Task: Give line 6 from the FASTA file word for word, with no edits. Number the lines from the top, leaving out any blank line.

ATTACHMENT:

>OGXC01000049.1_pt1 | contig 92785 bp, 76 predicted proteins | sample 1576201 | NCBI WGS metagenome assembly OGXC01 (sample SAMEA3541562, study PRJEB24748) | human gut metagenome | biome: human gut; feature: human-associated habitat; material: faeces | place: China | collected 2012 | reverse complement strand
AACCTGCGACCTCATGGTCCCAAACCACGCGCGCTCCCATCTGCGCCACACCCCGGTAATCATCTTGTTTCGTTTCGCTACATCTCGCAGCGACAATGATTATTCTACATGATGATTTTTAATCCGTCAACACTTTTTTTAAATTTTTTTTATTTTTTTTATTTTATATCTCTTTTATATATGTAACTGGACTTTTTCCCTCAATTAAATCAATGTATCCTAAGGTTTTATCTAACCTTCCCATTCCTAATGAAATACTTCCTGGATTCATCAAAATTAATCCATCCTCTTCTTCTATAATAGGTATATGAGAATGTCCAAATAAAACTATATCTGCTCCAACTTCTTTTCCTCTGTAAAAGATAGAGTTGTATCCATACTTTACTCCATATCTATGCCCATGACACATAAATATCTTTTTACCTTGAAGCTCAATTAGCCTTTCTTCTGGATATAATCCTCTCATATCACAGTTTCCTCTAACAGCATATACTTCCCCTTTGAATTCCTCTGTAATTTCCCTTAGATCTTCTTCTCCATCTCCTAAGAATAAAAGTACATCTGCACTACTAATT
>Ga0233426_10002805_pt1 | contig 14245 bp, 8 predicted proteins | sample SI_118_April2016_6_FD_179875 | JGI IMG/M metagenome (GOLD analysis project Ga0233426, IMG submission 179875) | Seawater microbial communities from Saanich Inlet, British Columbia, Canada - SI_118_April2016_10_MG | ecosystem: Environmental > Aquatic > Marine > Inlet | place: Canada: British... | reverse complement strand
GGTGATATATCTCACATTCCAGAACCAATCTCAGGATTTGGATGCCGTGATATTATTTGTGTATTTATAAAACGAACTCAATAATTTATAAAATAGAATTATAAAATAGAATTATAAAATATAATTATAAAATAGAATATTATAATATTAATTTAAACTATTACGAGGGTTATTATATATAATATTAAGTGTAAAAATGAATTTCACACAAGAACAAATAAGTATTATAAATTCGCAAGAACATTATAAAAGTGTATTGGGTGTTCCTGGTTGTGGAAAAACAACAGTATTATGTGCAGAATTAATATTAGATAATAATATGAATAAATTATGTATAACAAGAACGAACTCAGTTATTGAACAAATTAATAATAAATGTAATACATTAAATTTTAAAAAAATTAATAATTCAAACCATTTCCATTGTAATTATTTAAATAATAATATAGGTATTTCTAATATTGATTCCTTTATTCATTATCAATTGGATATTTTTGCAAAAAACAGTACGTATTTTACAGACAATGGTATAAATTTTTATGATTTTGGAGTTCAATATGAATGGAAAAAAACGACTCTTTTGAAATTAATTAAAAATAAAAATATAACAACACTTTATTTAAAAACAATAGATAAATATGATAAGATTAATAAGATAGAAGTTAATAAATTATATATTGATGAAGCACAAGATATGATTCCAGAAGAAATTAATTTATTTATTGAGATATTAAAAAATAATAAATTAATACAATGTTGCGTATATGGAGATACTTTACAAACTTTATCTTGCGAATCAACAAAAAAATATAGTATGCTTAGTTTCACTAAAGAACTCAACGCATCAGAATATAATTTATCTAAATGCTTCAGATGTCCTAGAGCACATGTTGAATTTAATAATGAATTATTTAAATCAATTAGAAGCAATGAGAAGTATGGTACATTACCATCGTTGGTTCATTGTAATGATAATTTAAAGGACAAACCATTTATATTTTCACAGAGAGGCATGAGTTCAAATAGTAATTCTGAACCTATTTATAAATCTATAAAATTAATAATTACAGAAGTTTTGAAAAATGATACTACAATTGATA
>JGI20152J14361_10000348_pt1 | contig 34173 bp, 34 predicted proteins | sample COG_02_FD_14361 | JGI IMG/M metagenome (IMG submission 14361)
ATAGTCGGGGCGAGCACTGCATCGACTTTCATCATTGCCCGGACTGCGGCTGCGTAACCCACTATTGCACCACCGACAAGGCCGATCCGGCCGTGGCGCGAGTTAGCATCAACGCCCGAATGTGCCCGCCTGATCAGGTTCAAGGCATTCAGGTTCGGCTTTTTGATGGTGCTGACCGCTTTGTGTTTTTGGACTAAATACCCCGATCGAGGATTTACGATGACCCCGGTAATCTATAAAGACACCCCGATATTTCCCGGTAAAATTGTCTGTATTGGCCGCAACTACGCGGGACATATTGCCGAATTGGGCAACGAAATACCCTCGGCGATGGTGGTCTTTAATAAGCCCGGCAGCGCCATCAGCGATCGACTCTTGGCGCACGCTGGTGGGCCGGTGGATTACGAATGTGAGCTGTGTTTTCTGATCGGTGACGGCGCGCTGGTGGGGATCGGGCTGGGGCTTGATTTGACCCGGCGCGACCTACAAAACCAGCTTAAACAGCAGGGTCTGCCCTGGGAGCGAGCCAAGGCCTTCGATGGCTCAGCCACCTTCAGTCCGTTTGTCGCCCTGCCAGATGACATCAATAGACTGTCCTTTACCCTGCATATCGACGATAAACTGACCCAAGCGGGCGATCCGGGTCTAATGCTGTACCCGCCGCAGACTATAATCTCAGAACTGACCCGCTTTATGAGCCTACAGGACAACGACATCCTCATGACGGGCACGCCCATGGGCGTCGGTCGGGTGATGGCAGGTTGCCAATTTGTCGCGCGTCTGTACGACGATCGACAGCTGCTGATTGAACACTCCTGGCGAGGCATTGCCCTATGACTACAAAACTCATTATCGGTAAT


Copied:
ATAGTCGGGGCGAGCACTGCATCGACTTTCATCATTGCCCGGACTGCGGCTGCGTAACCCACTATTGCACCACCGACAAGGCCGATCCGGCCGTGGCGCGAGTTAGCATCAACGCCCGAATGTGCCCGCCTGATCAGGTTCAAGGCATTCAGGTTCGGCTTTTTGATGGTGCTGACCGCTTTGTGTTTTTGGACTAAATACCCCGATCGAGGATTTACGATGACCCCGGTAATCTATAAAGACACCCCGATATTTCCCGGTAAAATTGTCTGTATTGGCCGCAACTACGCGGGACATATTGCCGAATTGGGCAACGAAATACCCTCGGCGATGGTGGTCTTTAATAAGCCCGGCAGCGCCATCAGCGATCGACTCTTGGCGCACGCTGGTGGGCCGGTGGATTACGAATGTGAGCTGTGTTTTCTGATCGGTGACGGCGCGCTGGTGGGGATCGGGCTGGGGCTTGATTTGACCCGGCGCGACCTACAAAACCAGCTTAAACAGCAGGGTCTGCCCTGGGAGCGAGCCAAGGCCTTCGATGGCTCAGCCACCTTCAGTCCGTTTGTCGCCCTGCCAGATGACATCAATAGACTGTCCTTTACCCTGCATATCGACGATAAACTGACCCAAGCGGGCGATCCGGGTCTAATGCTGTACCCGCCGCAGACTATAATCTCAGAACTGACCCGCTTTATGAGCCTACAGGACAACGACATCCTCATGACGGGCACGCCCATGGGCGTCGGTCGGGTGATGGCAGGTTGCCAATTTGTCGCGCGTCTGTACGACGATCGACAGCTGCTGATTGAACACTCCTGGCGAGGCATTGCCCTATGACTACAAAACTCATTATCGGTAAT